Q: A friend of mine is suffering from Alzheimer’s. His children are fighting over guardianship and the court appointed someone as guardian who was not even a blood relative. Can you explain how that happens?
A: The guardianship you referenced is governed by Florida statutes. A guardian is appointed by the court to act on behalf of an incompetent or incapacitated person. Guardianship can be for the person, the person’s property or both.
A guardian is appointed when the court finds that a person lacks capacity to take care of himself or his property. A guardianship can be limited where the incapacity is limited, but the circumstances you reference generally involve the appointment of a plenary guardian who is a guardian appointed to exercise all legal rights and powers of the ward.
The guardian acts solely within authority granted by the court. Unlike an attorney-in-fact, the ward has the right to reclaim property which the guardian wrongfully transferred to third parties. Although the ward is incapacitated, the ward retains the ability to be sued.
Guardianships are very serious court actions because they remove ability of a person to control himself or his property. When a petition to determine incapacity is filed, notice must be given to the person who is claimed to be incapacitated, the attorney for that person and all next-of-kin identified in the petition.
Within five days after a petition is filed, the court is required to appoint an examining committee of medical, social workers or other persons who could qualify as experts in the case. At least one member of the panel must be a psychiatrist or other physician. No one on the panel may serve as guardian.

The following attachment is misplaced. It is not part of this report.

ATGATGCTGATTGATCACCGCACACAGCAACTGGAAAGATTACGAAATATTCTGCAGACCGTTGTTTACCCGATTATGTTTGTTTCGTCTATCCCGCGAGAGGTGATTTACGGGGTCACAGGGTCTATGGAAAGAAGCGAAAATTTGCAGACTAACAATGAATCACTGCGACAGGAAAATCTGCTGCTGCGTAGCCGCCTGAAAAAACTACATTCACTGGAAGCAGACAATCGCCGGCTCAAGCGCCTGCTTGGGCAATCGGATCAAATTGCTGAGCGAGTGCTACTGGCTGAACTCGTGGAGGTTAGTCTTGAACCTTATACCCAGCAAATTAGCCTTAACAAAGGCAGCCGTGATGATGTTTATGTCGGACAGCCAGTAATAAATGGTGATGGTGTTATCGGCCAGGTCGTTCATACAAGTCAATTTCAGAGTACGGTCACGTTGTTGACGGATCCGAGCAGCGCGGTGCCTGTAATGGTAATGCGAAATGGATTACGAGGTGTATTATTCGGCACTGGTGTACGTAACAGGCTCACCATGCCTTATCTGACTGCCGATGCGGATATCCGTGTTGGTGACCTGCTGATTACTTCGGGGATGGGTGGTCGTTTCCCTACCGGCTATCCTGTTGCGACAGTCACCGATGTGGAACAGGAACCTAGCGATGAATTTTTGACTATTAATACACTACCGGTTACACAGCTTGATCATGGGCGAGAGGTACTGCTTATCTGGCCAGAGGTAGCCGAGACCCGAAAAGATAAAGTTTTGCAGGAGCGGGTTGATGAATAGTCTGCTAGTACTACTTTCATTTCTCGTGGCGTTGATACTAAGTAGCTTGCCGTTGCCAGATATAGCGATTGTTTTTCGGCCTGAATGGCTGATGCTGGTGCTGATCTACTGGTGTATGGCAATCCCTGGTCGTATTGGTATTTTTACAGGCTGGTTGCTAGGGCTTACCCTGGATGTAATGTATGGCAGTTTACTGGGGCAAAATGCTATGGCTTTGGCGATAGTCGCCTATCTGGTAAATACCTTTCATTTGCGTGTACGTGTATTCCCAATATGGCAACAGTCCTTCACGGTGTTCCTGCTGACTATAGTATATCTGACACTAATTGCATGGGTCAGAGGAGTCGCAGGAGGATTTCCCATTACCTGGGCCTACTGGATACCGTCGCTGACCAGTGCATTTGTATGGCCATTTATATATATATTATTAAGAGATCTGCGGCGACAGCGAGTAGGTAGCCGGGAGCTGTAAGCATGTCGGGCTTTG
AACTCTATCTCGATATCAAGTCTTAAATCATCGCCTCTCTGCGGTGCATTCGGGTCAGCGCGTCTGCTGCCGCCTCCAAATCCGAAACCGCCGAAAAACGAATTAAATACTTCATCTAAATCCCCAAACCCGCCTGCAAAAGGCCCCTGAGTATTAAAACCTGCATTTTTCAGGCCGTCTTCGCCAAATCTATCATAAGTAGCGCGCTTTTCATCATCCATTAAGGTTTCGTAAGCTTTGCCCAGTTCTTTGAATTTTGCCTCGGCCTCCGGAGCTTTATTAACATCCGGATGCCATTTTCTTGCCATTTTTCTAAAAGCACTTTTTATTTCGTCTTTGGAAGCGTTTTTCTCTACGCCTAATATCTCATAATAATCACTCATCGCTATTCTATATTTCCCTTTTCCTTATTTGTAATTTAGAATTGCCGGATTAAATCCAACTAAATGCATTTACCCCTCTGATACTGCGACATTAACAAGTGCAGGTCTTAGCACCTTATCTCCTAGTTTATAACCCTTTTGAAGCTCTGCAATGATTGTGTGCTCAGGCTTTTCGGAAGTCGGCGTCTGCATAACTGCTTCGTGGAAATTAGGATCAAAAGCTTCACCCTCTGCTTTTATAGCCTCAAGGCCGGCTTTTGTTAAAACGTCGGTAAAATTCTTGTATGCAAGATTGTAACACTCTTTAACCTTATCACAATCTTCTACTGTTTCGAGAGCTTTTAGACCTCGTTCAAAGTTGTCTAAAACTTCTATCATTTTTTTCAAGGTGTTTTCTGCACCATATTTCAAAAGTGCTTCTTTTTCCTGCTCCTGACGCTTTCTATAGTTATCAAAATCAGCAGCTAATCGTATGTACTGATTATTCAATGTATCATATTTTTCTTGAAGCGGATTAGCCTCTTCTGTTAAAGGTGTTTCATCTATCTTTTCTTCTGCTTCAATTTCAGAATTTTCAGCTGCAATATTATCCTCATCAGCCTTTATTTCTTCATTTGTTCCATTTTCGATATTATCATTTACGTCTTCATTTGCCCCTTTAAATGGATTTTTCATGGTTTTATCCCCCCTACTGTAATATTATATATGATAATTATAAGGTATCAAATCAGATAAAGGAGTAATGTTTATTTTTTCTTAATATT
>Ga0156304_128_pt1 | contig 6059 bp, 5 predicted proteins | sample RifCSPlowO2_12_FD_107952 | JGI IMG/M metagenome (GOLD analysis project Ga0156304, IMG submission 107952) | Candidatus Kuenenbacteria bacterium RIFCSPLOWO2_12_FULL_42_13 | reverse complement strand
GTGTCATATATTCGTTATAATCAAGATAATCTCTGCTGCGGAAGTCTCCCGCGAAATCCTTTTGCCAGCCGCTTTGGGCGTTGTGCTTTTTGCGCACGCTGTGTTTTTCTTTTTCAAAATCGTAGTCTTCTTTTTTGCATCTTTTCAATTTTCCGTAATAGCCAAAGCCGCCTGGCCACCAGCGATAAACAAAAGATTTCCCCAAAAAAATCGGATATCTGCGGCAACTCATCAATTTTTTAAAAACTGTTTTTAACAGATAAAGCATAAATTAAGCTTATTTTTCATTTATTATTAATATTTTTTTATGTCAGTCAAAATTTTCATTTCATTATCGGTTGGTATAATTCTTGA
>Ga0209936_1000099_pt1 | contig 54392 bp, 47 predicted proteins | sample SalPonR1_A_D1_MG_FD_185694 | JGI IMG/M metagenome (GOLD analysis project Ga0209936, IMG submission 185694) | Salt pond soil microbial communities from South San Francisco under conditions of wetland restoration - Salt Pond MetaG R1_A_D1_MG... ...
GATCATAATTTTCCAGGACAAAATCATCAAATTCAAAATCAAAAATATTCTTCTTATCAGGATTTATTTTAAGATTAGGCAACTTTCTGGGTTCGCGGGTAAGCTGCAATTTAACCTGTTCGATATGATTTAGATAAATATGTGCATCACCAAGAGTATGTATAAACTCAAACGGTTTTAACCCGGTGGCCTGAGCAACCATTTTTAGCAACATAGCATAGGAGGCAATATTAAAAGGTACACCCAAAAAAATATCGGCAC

Each member of the committee must examine the alleged incapacitated person and submit a written report to the court. If a majority of the committee concludes the person is not incapacitated in any respect, the court must dismiss the petition. Otherwise, the court holds an ad judicatory hearing within fourteen days of filing the reports of the examining committee members, unless there is good reason for delay. The alleged incapacitated person must be present at the hearing, unless waived by that person for good causes shown. Proof of incapacity must be established by clear and convincing evidence, which is a much higher threshold than the usual preponderance of the evidence applicable in civil cases.
A guardian must be a Florida resident unless he or she is a blood relation.
The court is required to give preference to a blood relative or a spouse, although a spouse is not entitled to automatic appointment. The court is also required to consider a person with education or professional business experience relevant to the services necessary, a person who has the capacity to manage the financial resources involved or who has the ability to meet the requirements of the law and the unique needs of the individual case. The court must also consider the wishes expressed by an incapacitated person as to who shall be appointed guardian.
Although relatives are to be considered preferentially, they are not always appointed. In some cases, the relatives have a track record of abusing the ward, lack ability to manage the person or property, or where continued protracted dispute may result. In those cases, and where no relatives are interested in the position, the court may appoint a professional guardian. A professional guardian must meet minimum training requirements, post a bond and submit to a credit and criminal investigation.
Once appointed, the guardian must file a financial report with the court no less than annually. The report must be signed by an attorney as well as the guardian and then there goes audit by the clerk’s office.
Guardianships are expensive and cumbersome. Because they terminate fundamental rights of an incapacitated person, they involve much paperwork and evidence. If a guardian is appointed, the guardian must maintain substantial records and make appropriate filings with the court.
Guardianships are generally required because an individual has no one to care for him or those caring for the individual are abusing him or her. Where a family is willing to take care of an incapacitated person, the results are often cheaper and better. Sadly, many of the family cases result in a guardianship because of abuse.
William G. Morris is a lawyer with offices at 247 N. Collier Blvd., Marco Island. The column is not intended to be legal advice for specific circumstances. General questions can be sent by e-mail to email@example.com or by fax to (239) 642-0722. Read other columns at http://www.wgmorris.com.